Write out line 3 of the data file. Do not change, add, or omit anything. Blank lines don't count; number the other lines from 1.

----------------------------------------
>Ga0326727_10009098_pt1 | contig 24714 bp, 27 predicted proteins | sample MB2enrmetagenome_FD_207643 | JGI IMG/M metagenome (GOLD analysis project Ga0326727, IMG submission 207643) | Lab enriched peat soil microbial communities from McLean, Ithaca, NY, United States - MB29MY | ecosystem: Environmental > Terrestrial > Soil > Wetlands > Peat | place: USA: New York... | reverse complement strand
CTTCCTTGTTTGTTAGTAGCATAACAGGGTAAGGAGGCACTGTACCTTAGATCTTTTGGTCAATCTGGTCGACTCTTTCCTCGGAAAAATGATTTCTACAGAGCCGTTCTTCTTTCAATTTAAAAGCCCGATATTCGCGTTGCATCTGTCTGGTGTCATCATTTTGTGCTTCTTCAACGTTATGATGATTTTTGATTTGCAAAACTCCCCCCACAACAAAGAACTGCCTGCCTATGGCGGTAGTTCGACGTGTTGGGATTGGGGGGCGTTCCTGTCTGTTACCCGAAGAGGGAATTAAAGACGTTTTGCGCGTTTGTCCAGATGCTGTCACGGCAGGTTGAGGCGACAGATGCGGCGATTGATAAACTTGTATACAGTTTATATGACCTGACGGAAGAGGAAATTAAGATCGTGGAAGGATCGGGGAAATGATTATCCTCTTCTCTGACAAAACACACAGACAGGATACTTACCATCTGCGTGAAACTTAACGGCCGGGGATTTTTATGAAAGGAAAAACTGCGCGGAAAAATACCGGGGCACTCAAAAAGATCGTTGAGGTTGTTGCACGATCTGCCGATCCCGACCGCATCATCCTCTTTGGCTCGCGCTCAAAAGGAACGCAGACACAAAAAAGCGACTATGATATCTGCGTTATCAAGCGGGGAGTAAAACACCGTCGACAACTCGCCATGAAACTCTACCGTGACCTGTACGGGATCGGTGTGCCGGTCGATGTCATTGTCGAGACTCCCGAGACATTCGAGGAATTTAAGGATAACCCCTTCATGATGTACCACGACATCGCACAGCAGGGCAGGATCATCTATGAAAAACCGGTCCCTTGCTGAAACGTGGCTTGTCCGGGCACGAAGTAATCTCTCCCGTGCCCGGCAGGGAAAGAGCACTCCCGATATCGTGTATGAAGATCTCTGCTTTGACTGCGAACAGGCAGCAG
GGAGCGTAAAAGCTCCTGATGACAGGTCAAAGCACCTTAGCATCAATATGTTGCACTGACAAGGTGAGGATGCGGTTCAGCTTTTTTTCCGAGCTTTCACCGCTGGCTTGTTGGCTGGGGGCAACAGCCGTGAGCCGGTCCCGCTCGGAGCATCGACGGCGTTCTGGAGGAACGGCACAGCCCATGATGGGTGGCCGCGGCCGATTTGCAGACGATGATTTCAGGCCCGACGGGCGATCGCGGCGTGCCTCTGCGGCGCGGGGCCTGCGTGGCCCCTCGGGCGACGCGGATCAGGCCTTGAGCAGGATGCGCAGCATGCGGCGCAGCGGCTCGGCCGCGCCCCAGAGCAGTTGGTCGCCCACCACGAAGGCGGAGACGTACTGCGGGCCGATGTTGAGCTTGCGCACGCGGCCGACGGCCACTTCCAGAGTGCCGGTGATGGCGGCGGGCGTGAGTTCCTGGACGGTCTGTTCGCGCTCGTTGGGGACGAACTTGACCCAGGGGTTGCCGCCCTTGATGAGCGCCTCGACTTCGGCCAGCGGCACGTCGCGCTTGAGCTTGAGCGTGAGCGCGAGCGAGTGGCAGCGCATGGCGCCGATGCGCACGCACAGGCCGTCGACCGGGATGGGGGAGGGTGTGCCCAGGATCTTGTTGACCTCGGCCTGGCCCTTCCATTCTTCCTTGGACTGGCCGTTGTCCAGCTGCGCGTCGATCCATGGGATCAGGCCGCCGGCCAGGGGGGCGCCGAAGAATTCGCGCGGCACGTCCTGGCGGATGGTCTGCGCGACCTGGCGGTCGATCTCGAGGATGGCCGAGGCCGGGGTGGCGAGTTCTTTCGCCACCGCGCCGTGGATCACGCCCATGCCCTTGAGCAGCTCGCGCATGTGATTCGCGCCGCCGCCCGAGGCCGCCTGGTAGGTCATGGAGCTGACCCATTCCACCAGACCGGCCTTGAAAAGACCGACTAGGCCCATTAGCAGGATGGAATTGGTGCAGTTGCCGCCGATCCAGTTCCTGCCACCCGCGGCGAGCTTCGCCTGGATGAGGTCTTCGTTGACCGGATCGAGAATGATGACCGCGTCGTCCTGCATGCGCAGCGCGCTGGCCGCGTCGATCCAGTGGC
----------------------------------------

GGAGCGTAAAAGCTCCTGATGACAGGTCAAAGCACCTTAGCATCAATATGTTGCACTGACAAGGTGAGGATGCGGTTCAGCTTTTTTTCCGAGCTTTCACCGCTGGCTTGTTGGCTGGGGGCAACAGCCGTGAGCCGGTCCCGCTCGGAGCATCGACGGCGTTCTGGAGGAACGGCACAGCCCATGATGGGTGGCCGCGGCCGATTTGCAGACGATGATTTCAGGCCCGACGGGCGATCGCGGCGTGCCTCTGCGGCGCGGGGCCTGCGTGGCCCCTCGGGCGACGCGGATCAGGCCTTGAGCAGGATGCGCAGCATGCGGCGCAGCGGCTCGGCCGCGCCCCAGAGCAGTTGGTCGCCCACCACGAAGGCGGAGACGTACTGCGGGCCGATGTTGAGCTTGCGCACGCGGCCGACGGCCACTTCCAGAGTGCCGGTGATGGCGGCGGGCGTGAGTTCCTGGACGGTCTGTTCGCGCTCGTTGGGGACGAACTTGACCCAGGGGTTGCCGCCCTTGATGAGCGCCTCGACTTCGGCCAGCGGCACGTCGCGCTTGAGCTTGAGCGTGAGCGCGAGCGAGTGGCAGCGCATGGCGCCGATGCGCACGCACAGGCCGTCGACCGGGATGGGGGAGGGTGTGCCCAGGATCTTGTTGACCTCGGCCTGGCCCTTCCATTCTTCCTTGGACTGGCCGTTGTCCAGCTGCGCGTCGATCCATGGGATCAGGCCGCCGGCCAGGGGGGCGCCGAAGAATTCGCGCGGCACGTCCTGGCGGATGGTCTGCGCGACCTGGCGGTCGATCTCGAGGATGGCCGAGGCCGGGGTGGCGAGTTCTTTCGCCACCGCGCCGTGGATCACGCCCATGCCCTTGAGCAGCTCGCGCATGTGATTCGCGCCGCCGCCCGAGGCCGCCTGGTAGGTCATGGAGCTGACCCATTCCACCAGACCGGCCTTGAAAAGACCGACTAGGCCCATTAGCAGGATGGAATTGGTGCAGTTGCCGCCGATCCAGTTCCTGCCACCCGCGGCGAGCTTCGCCTGGATGAGGTCTTCGTTGACCGGATCGAGAATGATGACCGCGTCGTCCTGCATGCGCAGCGCGCTGGCCGCGTCGATCCAGTGGC